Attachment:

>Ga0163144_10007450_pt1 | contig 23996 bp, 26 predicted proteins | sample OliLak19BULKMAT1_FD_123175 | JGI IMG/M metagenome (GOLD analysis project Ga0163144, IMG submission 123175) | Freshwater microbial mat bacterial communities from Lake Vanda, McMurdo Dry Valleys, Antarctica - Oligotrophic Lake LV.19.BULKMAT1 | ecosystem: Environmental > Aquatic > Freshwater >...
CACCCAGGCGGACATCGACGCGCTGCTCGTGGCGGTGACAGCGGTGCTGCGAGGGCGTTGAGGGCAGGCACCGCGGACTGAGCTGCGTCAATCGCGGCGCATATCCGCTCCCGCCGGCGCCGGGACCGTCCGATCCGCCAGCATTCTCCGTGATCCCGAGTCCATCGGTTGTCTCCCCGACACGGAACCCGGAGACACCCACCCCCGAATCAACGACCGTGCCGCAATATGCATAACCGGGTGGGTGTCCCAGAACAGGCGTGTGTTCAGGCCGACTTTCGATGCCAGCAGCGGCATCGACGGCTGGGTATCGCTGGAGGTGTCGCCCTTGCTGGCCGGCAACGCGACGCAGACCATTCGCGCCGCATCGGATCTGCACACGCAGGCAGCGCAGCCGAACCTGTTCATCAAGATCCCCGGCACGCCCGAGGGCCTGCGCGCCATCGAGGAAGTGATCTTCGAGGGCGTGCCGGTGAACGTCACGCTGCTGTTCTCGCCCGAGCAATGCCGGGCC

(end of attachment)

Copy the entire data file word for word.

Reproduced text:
>Ga0163144_10007450_pt1 | contig 23996 bp, 26 predicted proteins | sample OliLak19BULKMAT1_FD_123175 | JGI IMG/M metagenome (GOLD analysis project Ga0163144, IMG submission 123175) | Freshwater microbial mat bacterial communities from Lake Vanda, McMurdo Dry Valleys, Antarctica - Oligotrophic Lake LV.19.BULKMAT1 | ecosystem: Environmental > Aquatic > Freshwater >...
CACCCAGGCGGACATCGACGCGCTGCTCGTGGCGGTGACAGCGGTGCTGCGAGGGCGTTGAGGGCAGGCACCGCGGACTGAGCTGCGTCAATCGCGGCGCATATCCGCTCCCGCCGGCGCCGGGACCGTCCGATCCGCCAGCATTCTCCGTGATCCCGAGTCCATCGGTTGTCTCCCCGACACGGAACCCGGAGACACCCACCCCCGAATCAACGACCGTGCCGCAATATGCATAACCGGGTGGGTGTCCCAGAACAGGCGTGTGTTCAGGCCGACTTTCGATGCCAGCAGCGGCATCGACGGCTGGGTATCGCTGGAGGTGTCGCCCTTGCTGGCCGGCAACGCGACGCAGACCATTCGCGCCGCATCGGATCTGCACACGCAGGCAGCGCAGCCGAACCTGTTCATCAAGATCCCCGGCACGCCCGAGGGCCTGCGCGCCATCGAGGAAGTGATCTTCGAGGGCGTGCCGGTGAACGTCACGCTGCTGTTCTCGCCCGAGCAATGCCGGGCC